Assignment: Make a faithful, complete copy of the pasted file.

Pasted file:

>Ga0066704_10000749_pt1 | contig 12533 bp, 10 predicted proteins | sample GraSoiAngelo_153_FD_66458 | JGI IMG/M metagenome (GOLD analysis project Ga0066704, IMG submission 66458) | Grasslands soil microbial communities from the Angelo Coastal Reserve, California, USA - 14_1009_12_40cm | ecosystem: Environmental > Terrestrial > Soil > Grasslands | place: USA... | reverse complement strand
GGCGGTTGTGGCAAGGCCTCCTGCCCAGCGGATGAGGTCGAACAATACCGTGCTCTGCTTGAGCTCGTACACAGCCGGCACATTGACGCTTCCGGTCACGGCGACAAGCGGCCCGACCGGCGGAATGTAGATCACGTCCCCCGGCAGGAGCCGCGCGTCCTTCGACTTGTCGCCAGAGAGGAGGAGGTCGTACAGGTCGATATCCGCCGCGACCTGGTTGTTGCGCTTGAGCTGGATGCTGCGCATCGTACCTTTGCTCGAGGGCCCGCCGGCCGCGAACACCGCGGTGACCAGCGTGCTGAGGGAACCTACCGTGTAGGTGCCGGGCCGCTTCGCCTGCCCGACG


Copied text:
>Ga0066704_10000749_pt1 | contig 12533 bp, 10 predicted proteins | sample GraSoiAngelo_153_FD_66458 | JGI IMG/M metagenome (GOLD analysis project Ga0066704, IMG submission 66458) | Grasslands soil microbial communities from the Angelo Coastal Reserve, California, USA - 14_1009_12_40cm | ecosystem: Environmental > Terrestrial > Soil > Grasslands | place: USA... | reverse complement strand
GGCGGTTGTGGCAAGGCCTCCTGCCCAGCGGATGAGGTCGAACAATACCGTGCTCTGCTTGAGCTCGTACACAGCCGGCACATTGACGCTTCCGGTCACGGCGACAAGCGGCCCGACCGGCGGAATGTAGATCACGTCCCCCGGCAGGAGCCGCGCGTCCTTCGACTTGTCGCCAGAGAGGAGGAGGTCGTACAGGTCGATATCCGCCGCGACCTGGTTGTTGCGCTTGAGCTGGATGCTGCGCATCGTACCTTTGCTCGAGGGCCCGCCGGCCGCGAACACCGCGGTGACCAGCGTGCTGAGGGAACCTACCGTGTAGGTGCCGGGCCGCTTCGCCTGCCCGACG